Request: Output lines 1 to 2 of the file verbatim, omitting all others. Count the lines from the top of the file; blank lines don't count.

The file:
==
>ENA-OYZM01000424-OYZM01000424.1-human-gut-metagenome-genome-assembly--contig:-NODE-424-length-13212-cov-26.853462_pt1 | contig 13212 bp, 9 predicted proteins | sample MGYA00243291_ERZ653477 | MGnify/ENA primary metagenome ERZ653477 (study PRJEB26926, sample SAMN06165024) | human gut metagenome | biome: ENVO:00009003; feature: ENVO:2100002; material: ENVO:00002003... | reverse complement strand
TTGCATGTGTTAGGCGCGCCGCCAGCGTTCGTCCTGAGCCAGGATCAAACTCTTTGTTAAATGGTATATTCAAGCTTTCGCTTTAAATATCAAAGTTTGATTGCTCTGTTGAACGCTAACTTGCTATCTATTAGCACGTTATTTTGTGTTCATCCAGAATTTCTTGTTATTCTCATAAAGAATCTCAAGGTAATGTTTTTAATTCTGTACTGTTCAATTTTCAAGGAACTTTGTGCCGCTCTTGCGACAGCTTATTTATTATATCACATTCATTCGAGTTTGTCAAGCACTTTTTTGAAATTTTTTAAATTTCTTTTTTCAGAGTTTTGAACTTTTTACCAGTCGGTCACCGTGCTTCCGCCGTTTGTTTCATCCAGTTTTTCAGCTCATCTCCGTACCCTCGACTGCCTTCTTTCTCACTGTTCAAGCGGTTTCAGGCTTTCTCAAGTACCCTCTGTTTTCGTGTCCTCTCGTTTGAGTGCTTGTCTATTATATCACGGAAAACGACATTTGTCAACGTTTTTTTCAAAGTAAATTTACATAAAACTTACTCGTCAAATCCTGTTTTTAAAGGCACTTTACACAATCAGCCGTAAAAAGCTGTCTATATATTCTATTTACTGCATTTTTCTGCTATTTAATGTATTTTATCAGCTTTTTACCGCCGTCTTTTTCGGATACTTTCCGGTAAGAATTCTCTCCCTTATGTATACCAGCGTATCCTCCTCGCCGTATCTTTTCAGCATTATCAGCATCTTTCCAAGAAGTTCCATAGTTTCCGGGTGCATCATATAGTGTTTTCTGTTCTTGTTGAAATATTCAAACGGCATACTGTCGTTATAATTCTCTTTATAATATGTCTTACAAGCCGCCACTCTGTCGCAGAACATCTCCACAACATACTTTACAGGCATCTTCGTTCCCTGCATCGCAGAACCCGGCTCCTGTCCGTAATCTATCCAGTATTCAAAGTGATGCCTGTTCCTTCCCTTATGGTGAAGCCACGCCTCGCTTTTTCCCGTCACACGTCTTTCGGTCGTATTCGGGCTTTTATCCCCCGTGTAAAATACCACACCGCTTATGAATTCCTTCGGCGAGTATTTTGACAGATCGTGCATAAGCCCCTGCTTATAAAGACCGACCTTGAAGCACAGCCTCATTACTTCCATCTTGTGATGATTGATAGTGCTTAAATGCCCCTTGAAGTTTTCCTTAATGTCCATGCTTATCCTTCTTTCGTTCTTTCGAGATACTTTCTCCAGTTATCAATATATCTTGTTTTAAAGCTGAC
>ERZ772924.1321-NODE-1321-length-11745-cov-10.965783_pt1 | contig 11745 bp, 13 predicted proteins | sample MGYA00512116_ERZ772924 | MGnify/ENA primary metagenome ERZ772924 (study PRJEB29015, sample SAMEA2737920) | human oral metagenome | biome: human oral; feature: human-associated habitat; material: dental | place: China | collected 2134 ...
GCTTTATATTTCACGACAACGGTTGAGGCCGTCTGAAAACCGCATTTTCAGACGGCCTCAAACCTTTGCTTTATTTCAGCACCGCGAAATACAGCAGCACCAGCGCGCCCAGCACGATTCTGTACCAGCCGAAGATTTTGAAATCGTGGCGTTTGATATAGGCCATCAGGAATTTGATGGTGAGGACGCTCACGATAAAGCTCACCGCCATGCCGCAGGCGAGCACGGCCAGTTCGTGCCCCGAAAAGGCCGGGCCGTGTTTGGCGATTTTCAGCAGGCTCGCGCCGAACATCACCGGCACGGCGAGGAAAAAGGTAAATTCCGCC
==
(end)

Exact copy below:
>ENA-OYZM01000424-OYZM01000424.1-human-gut-metagenome-genome-assembly--contig:-NODE-424-length-13212-cov-26.853462_pt1 | contig 13212 bp, 9 predicted proteins | sample MGYA00243291_ERZ653477 | MGnify/ENA primary metagenome ERZ653477 (study PRJEB26926, sample SAMN06165024) | human gut metagenome | biome: ENVO:00009003; feature: ENVO:2100002; material: ENVO:00002003... | reverse complement strand
TTGCATGTGTTAGGCGCGCCGCCAGCGTTCGTCCTGAGCCAGGATCAAACTCTTTGTTAAATGGTATATTCAAGCTTTCGCTTTAAATATCAAAGTTTGATTGCTCTGTTGAACGCTAACTTGCTATCTATTAGCACGTTATTTTGTGTTCATCCAGAATTTCTTGTTATTCTCATAAAGAATCTCAAGGTAATGTTTTTAATTCTGTACTGTTCAATTTTCAAGGAACTTTGTGCCGCTCTTGCGACAGCTTATTTATTATATCACATTCATTCGAGTTTGTCAAGCACTTTTTTGAAATTTTTTAAATTTCTTTTTTCAGAGTTTTGAACTTTTTACCAGTCGGTCACCGTGCTTCCGCCGTTTGTTTCATCCAGTTTTTCAGCTCATCTCCGTACCCTCGACTGCCTTCTTTCTCACTGTTCAAGCGGTTTCAGGCTTTCTCAAGTACCCTCTGTTTTCGTGTCCTCTCGTTTGAGTGCTTGTCTATTATATCACGGAAAACGACATTTGTCAACGTTTTTTTCAAAGTAAATTTACATAAAACTTACTCGTCAAATCCTGTTTTTAAAGGCACTTTACACAATCAGCCGTAAAAAGCTGTCTATATATTCTATTTACTGCATTTTTCTGCTATTTAATGTATTTTATCAGCTTTTTACCGCCGTCTTTTTCGGATACTTTCCGGTAAGAATTCTCTCCCTTATGTATACCAGCGTATCCTCCTCGCCGTATCTTTTCAGCATTATCAGCATCTTTCCAAGAAGTTCCATAGTTTCCGGGTGCATCATATAGTGTTTTCTGTTCTTGTTGAAATATTCAAACGGCATACTGTCGTTATAATTCTCTTTATAATATGTCTTACAAGCCGCCACTCTGTCGCAGAACATCTCCACAACATACTTTACAGGCATCTTCGTTCCCTGCATCGCAGAACCCGGCTCCTGTCCGTAATCTATCCAGTATTCAAAGTGATGCCTGTTCCTTCCCTTATGGTGAAGCCACGCCTCGCTTTTTCCCGTCACACGTCTTTCGGTCGTATTCGGGCTTTTATCCCCCGTGTAAAATACCACACCGCTTATGAATTCCTTCGGCGAGTATTTTGACAGATCGTGCATAAGCCCCTGCTTATAAAGACCGACCTTGAAGCACAGCCTCATTACTTCCATCTTGTGATGATTGATAGTGCTTAAATGCCCCTTGAAGTTTTCCTTAATGTCCATGCTTATCCTTCTTTCGTTCTTTCGAGATACTTTCTCCAGTTATCAATATATCTTGTTTTAAAGCTGAC